In less than 24 hours as I write this, the polls will open up in Portland, Maine, and to say that I am nervous would be an understatement. I entered 2021 with two ideas kicking around in my head. One was to seriously consider running for a seat on our local Charter Commission. The other was to truly open myself up to the possibility of finding love again. To be honest, I wasn’t sure where either of these ideas would go. After all, I had never run for public office and had some deep reservations about opening myself up to more public scrutiny. Years of running this site have turned me into a local public figure of sorts and as a writer, that’s not always comfortable for me.
As for finding love again, I wasn’t sure where that would take me, since one can’t just order up a partner and love, and living in Maine as a middle-aged Black woman meant that the options would probably be slim to none. But life often has other plans for us. Not even two weeks into the new year with a paid subscription to a dating site, I did meet someone. It’s been a turbulent ride and this man has helped me to grow in ways that were unimaginable—and it also has become clear that despite the mutual fondness and affection that exists between us, we are not destined to be together.
As a Black woman, living in a largely white space, it was heady and intoxicating to briefly partner with a man of color, but sometimes people are only meant to be with us for a season. The gift of wisdom as we grow older is being able to know that compatibility is about more than adoration or love. For now, ideas of love are on hold though I remain open to whatever the universe has in store for me.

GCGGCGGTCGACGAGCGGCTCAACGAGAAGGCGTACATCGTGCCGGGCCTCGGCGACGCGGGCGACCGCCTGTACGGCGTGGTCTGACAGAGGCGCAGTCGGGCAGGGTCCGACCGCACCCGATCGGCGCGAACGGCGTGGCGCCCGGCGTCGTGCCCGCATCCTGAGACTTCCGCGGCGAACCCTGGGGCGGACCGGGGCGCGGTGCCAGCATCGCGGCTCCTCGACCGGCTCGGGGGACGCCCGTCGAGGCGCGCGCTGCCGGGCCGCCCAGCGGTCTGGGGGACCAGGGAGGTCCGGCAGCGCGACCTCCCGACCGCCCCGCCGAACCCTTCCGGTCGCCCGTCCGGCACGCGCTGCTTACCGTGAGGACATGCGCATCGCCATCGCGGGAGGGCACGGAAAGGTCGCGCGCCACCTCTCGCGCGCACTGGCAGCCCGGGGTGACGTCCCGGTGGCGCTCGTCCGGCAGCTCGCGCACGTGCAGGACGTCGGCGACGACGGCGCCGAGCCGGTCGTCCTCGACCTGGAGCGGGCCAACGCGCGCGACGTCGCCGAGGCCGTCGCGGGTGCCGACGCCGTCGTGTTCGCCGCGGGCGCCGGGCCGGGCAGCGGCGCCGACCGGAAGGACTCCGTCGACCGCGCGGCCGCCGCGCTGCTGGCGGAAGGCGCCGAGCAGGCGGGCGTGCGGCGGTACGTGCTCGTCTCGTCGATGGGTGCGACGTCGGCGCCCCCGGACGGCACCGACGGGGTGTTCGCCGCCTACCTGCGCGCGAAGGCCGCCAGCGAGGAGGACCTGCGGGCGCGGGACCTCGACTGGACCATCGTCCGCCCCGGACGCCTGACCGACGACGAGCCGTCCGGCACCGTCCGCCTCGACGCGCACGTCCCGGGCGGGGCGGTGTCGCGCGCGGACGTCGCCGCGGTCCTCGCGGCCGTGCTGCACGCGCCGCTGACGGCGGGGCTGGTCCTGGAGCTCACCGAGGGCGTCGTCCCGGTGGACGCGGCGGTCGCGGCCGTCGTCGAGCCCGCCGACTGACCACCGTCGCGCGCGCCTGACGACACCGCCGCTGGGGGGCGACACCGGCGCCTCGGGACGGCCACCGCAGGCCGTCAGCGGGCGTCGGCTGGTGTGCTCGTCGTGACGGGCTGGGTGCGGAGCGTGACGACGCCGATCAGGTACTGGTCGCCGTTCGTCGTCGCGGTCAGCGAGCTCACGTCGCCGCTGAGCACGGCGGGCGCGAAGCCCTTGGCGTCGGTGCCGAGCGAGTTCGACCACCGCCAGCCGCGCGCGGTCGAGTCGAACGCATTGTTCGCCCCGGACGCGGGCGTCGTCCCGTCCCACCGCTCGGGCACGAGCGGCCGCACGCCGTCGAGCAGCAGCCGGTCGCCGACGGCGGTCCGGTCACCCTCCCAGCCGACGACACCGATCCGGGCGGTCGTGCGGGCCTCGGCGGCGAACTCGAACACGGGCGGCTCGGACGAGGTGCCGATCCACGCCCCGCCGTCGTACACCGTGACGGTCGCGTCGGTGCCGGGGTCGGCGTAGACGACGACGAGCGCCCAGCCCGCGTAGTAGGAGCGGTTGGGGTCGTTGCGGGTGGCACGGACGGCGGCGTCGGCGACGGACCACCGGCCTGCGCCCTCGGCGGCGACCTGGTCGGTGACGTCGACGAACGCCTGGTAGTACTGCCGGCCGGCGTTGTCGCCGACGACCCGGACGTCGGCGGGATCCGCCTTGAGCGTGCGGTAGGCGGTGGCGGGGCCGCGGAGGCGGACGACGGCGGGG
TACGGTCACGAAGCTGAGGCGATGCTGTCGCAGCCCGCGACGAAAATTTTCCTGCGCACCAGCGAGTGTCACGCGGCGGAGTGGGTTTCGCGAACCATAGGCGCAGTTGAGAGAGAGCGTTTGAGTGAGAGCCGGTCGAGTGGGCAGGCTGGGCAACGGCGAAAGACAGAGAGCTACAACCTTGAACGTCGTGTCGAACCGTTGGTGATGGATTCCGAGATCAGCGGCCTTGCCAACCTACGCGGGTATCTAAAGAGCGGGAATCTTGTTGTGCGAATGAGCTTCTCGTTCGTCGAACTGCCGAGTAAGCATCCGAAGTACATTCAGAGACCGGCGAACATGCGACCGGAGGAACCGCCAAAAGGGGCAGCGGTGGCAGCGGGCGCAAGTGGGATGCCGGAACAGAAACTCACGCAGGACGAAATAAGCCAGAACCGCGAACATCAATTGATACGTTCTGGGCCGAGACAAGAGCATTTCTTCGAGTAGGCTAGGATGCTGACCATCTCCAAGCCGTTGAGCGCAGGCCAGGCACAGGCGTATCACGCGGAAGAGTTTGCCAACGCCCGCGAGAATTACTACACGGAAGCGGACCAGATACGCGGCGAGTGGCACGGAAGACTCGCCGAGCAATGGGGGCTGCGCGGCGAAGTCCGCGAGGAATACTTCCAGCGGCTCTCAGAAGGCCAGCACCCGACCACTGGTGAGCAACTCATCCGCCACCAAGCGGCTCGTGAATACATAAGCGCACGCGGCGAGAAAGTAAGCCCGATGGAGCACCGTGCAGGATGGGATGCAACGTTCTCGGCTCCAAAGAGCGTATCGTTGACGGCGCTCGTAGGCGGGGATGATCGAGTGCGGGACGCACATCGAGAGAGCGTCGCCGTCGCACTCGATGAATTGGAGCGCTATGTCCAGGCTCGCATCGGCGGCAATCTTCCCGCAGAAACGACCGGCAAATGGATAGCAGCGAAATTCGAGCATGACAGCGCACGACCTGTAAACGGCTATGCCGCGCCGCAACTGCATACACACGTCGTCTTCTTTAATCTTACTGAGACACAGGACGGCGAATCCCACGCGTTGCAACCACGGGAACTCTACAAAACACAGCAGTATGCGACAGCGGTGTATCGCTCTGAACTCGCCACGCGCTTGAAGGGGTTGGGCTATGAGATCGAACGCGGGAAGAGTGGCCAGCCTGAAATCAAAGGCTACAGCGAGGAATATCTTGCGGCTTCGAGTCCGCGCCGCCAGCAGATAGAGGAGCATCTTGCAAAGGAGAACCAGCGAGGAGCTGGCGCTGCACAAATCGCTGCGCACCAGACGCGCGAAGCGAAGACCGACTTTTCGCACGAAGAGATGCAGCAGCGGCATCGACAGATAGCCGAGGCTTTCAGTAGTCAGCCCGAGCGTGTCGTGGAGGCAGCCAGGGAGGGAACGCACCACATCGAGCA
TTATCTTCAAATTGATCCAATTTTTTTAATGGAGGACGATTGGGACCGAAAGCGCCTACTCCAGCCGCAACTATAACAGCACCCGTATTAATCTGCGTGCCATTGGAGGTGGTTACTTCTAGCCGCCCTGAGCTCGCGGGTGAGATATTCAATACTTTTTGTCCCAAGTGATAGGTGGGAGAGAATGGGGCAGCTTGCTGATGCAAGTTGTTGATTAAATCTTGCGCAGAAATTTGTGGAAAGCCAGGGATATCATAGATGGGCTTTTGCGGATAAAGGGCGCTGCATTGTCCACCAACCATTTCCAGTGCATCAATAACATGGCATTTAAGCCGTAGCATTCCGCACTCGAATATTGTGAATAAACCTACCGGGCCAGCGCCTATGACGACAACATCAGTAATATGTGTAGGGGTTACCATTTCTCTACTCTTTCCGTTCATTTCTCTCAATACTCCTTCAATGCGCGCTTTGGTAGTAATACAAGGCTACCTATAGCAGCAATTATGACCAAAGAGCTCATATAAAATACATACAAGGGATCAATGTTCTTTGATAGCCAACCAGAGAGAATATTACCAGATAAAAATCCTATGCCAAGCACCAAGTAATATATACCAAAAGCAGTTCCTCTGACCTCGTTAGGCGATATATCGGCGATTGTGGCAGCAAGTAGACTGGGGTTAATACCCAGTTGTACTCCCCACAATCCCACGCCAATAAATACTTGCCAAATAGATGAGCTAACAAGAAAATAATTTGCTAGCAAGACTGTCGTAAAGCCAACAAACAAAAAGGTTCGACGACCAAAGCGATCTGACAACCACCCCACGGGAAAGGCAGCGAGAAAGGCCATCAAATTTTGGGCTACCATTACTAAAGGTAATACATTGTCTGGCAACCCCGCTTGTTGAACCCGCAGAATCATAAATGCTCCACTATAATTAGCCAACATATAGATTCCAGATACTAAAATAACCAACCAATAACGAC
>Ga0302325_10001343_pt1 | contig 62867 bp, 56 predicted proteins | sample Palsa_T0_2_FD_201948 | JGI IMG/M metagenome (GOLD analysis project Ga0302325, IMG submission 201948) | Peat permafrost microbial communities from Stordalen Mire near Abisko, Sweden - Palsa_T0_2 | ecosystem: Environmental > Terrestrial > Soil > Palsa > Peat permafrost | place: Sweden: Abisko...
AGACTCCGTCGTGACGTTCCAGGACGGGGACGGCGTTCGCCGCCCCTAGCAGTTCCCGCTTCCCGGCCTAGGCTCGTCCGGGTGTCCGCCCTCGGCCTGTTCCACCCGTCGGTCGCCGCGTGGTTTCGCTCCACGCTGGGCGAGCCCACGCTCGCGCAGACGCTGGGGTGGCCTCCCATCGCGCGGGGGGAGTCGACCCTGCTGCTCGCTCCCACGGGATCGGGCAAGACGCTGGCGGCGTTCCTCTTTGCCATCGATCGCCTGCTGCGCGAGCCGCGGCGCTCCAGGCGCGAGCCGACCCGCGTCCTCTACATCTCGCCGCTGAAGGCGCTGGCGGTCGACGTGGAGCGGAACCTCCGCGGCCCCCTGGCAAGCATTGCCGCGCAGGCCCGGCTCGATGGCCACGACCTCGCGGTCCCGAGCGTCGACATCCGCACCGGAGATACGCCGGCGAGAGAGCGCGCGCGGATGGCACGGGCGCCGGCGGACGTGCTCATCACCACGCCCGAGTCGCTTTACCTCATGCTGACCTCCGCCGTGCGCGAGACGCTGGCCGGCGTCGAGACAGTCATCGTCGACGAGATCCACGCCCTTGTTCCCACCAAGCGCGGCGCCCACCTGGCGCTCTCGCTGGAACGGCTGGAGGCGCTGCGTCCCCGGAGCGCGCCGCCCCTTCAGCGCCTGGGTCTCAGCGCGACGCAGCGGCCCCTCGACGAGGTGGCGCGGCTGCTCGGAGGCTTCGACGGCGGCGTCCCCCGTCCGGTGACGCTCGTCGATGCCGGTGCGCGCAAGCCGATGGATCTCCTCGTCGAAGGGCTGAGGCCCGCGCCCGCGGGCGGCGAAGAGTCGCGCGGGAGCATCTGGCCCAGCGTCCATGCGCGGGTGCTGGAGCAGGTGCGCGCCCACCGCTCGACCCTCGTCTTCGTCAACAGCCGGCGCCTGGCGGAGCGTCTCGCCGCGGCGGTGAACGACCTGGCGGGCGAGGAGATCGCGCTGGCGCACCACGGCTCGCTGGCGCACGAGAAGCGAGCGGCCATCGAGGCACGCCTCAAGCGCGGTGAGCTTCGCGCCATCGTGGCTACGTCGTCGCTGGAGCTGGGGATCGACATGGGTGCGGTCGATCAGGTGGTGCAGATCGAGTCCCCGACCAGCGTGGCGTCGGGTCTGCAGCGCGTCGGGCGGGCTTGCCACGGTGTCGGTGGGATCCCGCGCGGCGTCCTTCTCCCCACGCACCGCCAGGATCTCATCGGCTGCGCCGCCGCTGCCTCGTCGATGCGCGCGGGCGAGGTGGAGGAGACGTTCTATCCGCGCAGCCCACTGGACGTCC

Which brings me back to this election.
I decided to run for the Charter Commission because as our city’s constitution, I think it deeply matters who is at the table during the review and revision process for the charter. It is also a one-year process and given that the last Charter Commission was convened in 2008, it felt like a great way to look at structural changes without the usual tensions of things like re-election, etc.
In my mind and based on the advice I received, I also assumed it would be a relatively low-key election and campaign process.
Let’s just say it’s been a wild ride. A record number of candidates threw their hats in the ring, there have been political tensions, it’s also an election that has captivated the local media (such as here and here), and given my own relationship to the local media at times, it’s been stressful. Stressful enough that in these last weeks before the election, my body has been sending clear signals that I am stressed beyond belief. My resting heart rate in the past month has been higher than it was a year ago, when I was sitting in Chicago waiting for my Dad to pass away in the early days of the pandemic and against the backdrop of the national uprising in the aftermath of George Floyd’s killing.